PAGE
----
The TTM may be better utilized in a population that has limited to no understanding of a particular disease and its prevalence in the population. Using the same example, women in some populations may not be aware of the risk of breast cancer (the precontemplation stage), so women did not consider preventive screenings. In the second stage of contemplation, women have become aware that there is a risk they may have breast cancer at some point in their lives and began to think about being screened at their local clinic. In the Preparation stage, women are ready to take action because they understand the importance of making changes to their behavior. They may discuss their choice to change with close friends and family. During the maintenance stage, women are well aware of their susceptibility to breast cancer, but must be reminded to maintain their regular screening routine (Glanz et al., 2008).

Although many scientists believe there is a paucity of research on the use of TTM, others believe it is effective for changing some health behaviors (Velicer, Redding, Sun, & Prochaska, 2007) Other research, however, suggested TTM-based interventions were no more effective than HBM-based interventions (Riemsma et al., 2003). Eisen (1992) suggested gender differences and other variables may make one model more effective than the other in different circumstances.


Aşcı, Ö., & Şahin, N. (2011). Effect of the Breast Health Program Based on Health Belief Model on Breast Health Perception and Screening Behaviors. Breast Journal, 17(6), 680-682. doi:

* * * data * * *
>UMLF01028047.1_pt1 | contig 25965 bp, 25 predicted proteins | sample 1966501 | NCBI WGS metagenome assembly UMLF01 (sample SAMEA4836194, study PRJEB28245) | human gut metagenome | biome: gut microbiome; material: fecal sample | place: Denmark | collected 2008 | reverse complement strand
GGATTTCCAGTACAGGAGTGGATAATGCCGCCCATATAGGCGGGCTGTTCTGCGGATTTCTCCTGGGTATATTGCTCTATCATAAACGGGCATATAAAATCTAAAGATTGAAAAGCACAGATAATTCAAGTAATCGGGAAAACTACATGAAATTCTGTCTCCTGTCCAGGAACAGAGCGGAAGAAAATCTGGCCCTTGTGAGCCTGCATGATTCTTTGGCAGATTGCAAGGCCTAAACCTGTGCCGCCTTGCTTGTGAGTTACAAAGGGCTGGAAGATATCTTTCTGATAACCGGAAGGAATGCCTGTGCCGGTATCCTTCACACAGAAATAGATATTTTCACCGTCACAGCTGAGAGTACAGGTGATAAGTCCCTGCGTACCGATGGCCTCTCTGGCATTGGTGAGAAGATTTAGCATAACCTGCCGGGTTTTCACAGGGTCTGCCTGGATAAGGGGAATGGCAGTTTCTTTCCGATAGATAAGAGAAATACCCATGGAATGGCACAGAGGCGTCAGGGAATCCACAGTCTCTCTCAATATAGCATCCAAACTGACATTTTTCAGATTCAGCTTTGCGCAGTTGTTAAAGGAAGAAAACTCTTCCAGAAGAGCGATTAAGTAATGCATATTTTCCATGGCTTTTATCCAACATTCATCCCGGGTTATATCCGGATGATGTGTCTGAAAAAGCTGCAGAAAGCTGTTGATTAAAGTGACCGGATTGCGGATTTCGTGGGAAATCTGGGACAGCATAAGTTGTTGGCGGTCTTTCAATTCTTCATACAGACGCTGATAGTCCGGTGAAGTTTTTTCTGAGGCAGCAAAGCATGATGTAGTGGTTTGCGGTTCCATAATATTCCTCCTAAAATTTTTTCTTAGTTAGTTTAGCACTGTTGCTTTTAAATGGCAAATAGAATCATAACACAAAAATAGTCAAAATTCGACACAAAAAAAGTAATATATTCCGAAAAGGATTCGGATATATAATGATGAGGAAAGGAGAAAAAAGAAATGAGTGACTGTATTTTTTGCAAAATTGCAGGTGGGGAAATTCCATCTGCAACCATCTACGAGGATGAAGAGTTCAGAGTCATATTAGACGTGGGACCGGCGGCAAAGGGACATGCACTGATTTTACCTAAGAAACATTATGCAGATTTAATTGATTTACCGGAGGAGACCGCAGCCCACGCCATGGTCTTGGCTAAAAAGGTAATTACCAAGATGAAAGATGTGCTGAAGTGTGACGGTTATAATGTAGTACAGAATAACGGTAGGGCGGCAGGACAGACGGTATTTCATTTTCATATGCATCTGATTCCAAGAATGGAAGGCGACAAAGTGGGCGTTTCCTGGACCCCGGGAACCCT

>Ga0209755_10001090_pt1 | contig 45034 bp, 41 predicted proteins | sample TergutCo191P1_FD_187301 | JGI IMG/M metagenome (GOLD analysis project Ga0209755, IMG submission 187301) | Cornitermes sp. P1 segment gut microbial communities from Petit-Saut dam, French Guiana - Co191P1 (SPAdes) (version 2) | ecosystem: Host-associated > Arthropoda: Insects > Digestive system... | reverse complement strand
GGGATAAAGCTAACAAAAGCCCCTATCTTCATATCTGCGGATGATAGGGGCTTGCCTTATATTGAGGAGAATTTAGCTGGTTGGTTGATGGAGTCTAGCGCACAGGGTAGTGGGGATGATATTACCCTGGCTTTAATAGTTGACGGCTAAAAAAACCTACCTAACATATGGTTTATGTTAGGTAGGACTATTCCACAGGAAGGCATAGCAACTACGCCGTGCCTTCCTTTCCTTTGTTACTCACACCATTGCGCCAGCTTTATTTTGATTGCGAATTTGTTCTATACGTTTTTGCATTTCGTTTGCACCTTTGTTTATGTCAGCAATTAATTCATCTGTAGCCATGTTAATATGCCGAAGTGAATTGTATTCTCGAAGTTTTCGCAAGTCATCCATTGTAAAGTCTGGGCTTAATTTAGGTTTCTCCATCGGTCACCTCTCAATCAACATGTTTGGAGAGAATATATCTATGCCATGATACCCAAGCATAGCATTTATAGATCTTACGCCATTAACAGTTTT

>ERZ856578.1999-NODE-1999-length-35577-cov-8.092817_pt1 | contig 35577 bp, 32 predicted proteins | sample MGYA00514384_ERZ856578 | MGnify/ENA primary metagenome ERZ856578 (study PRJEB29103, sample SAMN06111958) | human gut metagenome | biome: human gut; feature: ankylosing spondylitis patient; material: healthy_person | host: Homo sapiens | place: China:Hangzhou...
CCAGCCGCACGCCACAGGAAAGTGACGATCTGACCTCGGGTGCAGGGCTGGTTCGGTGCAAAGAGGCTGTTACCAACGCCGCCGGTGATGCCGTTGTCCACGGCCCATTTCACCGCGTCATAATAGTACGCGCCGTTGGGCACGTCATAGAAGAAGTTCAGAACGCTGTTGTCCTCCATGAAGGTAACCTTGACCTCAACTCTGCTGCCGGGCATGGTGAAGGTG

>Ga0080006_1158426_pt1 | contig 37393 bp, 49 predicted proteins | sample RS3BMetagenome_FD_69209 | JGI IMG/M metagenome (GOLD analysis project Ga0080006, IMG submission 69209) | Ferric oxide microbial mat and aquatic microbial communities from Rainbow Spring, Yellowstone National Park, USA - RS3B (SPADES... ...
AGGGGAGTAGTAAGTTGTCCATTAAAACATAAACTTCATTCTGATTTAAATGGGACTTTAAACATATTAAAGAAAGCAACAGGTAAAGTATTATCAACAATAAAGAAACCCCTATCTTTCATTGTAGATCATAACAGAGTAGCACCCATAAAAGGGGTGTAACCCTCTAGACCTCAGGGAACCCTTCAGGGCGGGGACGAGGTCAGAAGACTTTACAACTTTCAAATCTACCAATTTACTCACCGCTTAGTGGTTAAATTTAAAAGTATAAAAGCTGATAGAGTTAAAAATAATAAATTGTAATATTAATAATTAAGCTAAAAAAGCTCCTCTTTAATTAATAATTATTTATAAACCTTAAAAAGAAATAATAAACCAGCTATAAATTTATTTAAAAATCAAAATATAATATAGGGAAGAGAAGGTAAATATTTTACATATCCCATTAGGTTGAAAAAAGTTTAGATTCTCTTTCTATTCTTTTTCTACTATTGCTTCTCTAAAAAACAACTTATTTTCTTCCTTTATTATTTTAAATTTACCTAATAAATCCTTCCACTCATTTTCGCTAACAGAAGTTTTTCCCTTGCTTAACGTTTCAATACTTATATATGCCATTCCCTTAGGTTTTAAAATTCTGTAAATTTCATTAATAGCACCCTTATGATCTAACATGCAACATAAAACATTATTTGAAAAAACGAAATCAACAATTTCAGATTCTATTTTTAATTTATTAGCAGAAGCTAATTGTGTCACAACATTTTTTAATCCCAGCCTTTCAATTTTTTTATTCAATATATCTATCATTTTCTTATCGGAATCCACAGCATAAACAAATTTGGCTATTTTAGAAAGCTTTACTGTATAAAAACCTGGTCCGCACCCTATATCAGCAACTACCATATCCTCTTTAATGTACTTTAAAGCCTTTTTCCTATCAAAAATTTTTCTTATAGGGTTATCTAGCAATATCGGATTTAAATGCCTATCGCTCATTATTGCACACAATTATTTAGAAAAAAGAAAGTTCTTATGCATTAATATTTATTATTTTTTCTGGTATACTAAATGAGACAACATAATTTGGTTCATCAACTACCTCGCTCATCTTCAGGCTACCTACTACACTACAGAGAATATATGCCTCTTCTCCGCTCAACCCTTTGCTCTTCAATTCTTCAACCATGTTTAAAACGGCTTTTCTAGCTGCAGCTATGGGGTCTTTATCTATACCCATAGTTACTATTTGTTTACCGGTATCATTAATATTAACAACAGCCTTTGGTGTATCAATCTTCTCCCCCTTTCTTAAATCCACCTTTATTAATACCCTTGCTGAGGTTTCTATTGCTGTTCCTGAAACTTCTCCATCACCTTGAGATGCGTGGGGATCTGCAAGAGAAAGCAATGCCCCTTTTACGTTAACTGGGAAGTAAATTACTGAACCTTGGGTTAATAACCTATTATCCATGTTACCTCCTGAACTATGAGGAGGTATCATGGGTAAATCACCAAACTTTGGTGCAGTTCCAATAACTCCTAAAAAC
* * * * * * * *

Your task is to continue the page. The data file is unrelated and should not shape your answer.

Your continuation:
Brug, J. (2004). The Transtheoretical Model and stages of change: A critique: Observations by five Commentators on the paper by Adams, J. and White, M. (2004) Why don't stage-based activity promotion interventions work? Health Education Research, 20(2), 244-258. doi: 10.1093/her/cyh005

Clemow, L. (2004). Health belief model. In N. Anderson (Ed.), Encyclopedia of health and behavior. (pp. 390-393). Thousand Oaks, CA: SAGE Publications, Inc. doi: 10.4135/9781412952576.n113

Eisen, M (1992). A Health Belief Model — Social Learning Theory Approach to Adolescents' Fertility Control: Findings from a Controlled Field Trial. Health Education Quarterly. Vol. 19.

Glanz, K., Rimer, B. K., & Viswanath, K. (Eds.). (2008). Health behavior and health education: Theory, research, and practice (4th ed.). San Francisco, CA: Jossey-Bass.

Velicer, W. F., Redding, C. A., Sun, X., & Prochaska, J. O. (2007). Demographic variables, smoking variables, and outcome across five studies. Health Psychology, 26, 278-287.

Riemsma, R. P., Pattenden, J., Bridle, C., Sowden, A.J., Mather, L., Watt, I. S., Walker, A. (2003). Systematic review of the effectiveness of stage based interventions to promote smoking cessation. British Medical Journal 326(7400), 1175–1177. doi: 10.1136/bmj.326.7400.1175

Rossi, J. (2004). Transtheoretical model of behavior change. In N. Anderson (Ed.), Encyclopedia of health and behavior. (pp. 719-722). Thousand Oaks, CA: SAGE Publications, Inc. doi: 10.4135/9781412952576.n211